Russian traffic regulations clearly state that one must not block intersections or roadways in a way that impedes the flow of traffic. Yet, how many Muscovites do you see willfully blocking a busy intersection because it is their "right" to enter that intersection before the traffic light changes? How many times do you see drivers entering a partially blocked intersection without allowing the cross traffic to clear first? How many times do you see cars "double parked" on narrow streets such as Bolshaya Nikitskaya Ulitsa, impeding traffic in both directions by leaving barely enough room for one vehicle to pass through the resulting bottleneck? How many drivers understand and respect the universal "zipper" method for merging two lanes of traffic? I could go on and on, but I'm sure you get the point.

Until Moscow drivers understand that it is in their own best interest to be courteous and respect the rights of other motorists, nothing is going to change.

Timm Waibel


Yeltsin Assisted Adoption

In response to "Boris Yeltsin Dies of Heart Failure" by Simon Saradzhyan on April 24.


I understand that the late President Boris Yeltsin was a controversial figure within Russia, yet my husband and I will always think of him as our daughter's grandfather.

As we began the adoption process in the late 1990s, we quickly learned that our daughter's region had a reputation for making adoption difficult. She was disabled and almost school-aged, so as the months rolled by, all I could hear was the clock ticking down on the move to an asylum -- a move that would have rendered her ineligible for adoption.

Our agency had assured us that our daughter would be home by Christmas, but by mid-December, the realization that she would not be celebrating the holidays with us filled me with grief.

I decided to send President Yeltsin and his wife a plea for their assistance to help bring our daughter home to her waiting family. I wrote him an e-mail, not as one would write a world leader, but rather as a parent with an aching heart to a man with a reputation for being a caring and loving father and grandfather.

The e-mail ended up being five pages long in English. I knew it was a long shot when I hit the send button, but I prayed that something good would come of it.

My Russian friends thought I was certifiably mad. I couldn't disagree.

The holidays came and went with no word about a court date. The adoption news from the region was not encouraging. And then, one Saturday in late February, we found a letter from Russia in our mailbox. It was from the judge in our daughter's region and looked very official.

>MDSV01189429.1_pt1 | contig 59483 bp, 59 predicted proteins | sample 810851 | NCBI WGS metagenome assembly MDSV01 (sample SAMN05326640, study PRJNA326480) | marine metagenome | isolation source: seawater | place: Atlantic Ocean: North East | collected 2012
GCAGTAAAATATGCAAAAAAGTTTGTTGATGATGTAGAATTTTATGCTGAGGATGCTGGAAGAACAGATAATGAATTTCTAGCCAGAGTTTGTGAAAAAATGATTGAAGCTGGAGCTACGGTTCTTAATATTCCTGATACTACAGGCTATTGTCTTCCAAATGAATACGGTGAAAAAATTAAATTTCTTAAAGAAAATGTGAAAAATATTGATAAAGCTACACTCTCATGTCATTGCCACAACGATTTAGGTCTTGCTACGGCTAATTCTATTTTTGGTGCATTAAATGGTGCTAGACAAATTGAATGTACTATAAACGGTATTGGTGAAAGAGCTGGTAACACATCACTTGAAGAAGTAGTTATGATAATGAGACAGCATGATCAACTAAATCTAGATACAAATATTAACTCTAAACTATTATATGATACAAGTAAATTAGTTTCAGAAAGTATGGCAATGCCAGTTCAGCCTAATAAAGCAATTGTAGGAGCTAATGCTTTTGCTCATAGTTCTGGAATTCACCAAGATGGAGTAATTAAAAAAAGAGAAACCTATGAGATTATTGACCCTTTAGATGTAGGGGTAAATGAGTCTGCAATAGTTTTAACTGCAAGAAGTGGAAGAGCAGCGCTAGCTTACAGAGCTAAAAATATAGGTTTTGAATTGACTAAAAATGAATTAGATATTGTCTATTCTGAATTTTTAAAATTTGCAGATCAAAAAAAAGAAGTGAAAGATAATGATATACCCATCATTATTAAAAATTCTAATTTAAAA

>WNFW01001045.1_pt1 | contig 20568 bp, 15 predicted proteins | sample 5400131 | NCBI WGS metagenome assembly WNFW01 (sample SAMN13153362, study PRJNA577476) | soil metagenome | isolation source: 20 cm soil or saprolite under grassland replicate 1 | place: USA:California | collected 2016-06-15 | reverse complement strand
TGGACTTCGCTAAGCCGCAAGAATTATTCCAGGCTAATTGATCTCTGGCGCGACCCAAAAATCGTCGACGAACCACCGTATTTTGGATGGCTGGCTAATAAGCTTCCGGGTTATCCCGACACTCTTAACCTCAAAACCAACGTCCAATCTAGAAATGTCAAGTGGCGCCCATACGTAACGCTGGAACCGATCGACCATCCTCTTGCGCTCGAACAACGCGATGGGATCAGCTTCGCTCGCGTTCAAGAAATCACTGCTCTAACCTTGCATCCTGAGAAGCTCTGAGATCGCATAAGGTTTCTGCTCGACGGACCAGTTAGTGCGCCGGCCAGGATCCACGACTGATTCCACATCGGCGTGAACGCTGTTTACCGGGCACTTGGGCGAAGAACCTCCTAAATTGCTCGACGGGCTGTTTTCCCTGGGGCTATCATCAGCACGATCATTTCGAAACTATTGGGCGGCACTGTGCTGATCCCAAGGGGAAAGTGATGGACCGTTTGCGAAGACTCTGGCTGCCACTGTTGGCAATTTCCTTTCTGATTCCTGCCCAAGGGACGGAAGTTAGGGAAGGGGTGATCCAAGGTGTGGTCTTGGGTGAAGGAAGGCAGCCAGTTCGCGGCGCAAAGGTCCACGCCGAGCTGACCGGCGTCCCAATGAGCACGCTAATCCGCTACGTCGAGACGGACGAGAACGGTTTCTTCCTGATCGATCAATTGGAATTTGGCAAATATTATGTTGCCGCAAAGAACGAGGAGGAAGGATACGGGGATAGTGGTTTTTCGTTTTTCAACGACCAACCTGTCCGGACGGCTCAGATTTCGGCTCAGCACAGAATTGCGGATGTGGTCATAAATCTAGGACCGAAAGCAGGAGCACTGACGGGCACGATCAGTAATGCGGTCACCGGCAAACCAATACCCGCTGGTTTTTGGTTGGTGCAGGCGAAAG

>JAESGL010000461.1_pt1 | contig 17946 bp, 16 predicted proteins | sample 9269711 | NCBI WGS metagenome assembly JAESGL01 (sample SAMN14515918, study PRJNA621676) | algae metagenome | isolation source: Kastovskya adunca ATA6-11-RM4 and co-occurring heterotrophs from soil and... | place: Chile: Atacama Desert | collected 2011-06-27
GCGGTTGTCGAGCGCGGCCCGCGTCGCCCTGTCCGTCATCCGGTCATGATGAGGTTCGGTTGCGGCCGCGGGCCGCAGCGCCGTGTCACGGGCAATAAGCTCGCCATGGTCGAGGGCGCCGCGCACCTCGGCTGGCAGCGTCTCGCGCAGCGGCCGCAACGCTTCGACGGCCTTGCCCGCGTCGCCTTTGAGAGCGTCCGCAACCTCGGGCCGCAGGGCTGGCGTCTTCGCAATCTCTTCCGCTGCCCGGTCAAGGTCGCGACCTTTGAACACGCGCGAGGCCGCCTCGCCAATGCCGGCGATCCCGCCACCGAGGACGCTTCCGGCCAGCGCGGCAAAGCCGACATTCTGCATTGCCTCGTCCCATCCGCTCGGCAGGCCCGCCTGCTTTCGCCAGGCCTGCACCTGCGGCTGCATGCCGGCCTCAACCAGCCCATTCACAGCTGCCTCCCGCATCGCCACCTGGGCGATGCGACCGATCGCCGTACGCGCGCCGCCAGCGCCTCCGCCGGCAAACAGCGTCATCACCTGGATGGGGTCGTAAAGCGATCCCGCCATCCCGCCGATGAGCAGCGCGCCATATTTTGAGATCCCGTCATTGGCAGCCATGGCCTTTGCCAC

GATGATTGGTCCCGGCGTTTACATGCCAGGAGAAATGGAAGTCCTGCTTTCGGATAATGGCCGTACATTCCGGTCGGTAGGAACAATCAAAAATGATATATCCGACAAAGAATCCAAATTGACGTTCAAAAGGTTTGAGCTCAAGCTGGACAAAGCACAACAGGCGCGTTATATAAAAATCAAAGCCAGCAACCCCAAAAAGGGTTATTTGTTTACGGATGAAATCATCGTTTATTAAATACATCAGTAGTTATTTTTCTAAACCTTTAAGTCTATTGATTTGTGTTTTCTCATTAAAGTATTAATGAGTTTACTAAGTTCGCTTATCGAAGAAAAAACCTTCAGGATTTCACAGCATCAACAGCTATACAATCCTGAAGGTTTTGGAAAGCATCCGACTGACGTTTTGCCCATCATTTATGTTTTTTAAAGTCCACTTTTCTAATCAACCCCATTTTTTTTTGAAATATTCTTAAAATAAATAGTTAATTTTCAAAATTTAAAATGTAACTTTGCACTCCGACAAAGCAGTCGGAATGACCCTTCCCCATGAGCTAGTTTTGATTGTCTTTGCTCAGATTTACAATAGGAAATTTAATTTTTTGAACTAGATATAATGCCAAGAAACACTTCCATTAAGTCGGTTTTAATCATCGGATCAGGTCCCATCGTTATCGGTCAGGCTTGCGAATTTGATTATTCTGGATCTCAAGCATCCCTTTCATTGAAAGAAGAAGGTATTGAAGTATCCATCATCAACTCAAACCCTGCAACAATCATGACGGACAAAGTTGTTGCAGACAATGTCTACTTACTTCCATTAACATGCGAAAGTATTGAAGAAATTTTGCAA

One of our Russian friends did a quick translation. To everyone's astonishment, the judge's letter was actually addressed to a member of Yeltsin's staff in response to some sort of official status inquiry -- we were merely being sent a copy. It cited some law the judge was using to justify not granting us a court date.

Our Russian friend looked at us and confidently predicted we would get a court date. The reason for his optimism? The fact that no one would believe that an American woman working on her home computer would get the leader of Russia to take an interest in her adoption; people would assume that we must have powerful connections.

We laughed at the thought, but were touched that someone on the president's staff had acted on our behalf. Was it at Yeltsin's direction, or did we just tug on someone's heartstrings and they acted independently? We'll never know.

Just as our Russian friend had predicted, we did get a court date four months later. Tears of love and joy streamed down our faces as we sat in the orphanage director's office the day before our court hearing, holding our 7-year-old daughter for the first time.

Today, our daughter is a teen -- still petite and a little delayed. The progress she has made in all areas of her life over the past few years is nothing short of miraculous. She is beautiful, inside and out, with a giving spirit, a wonderful sense of humor, and a real zest for life.

Traveling through Moscow on the return leg of our adoption journey, we wished that we really did have "connections" because we wanted our daughter to meet the man responsible for her getting a new family. Such a meeting never took place, of course. Yeltsin left office a few months later and now, less than eight years on, he is gone.

Susan Scott

Bloomington, Illinois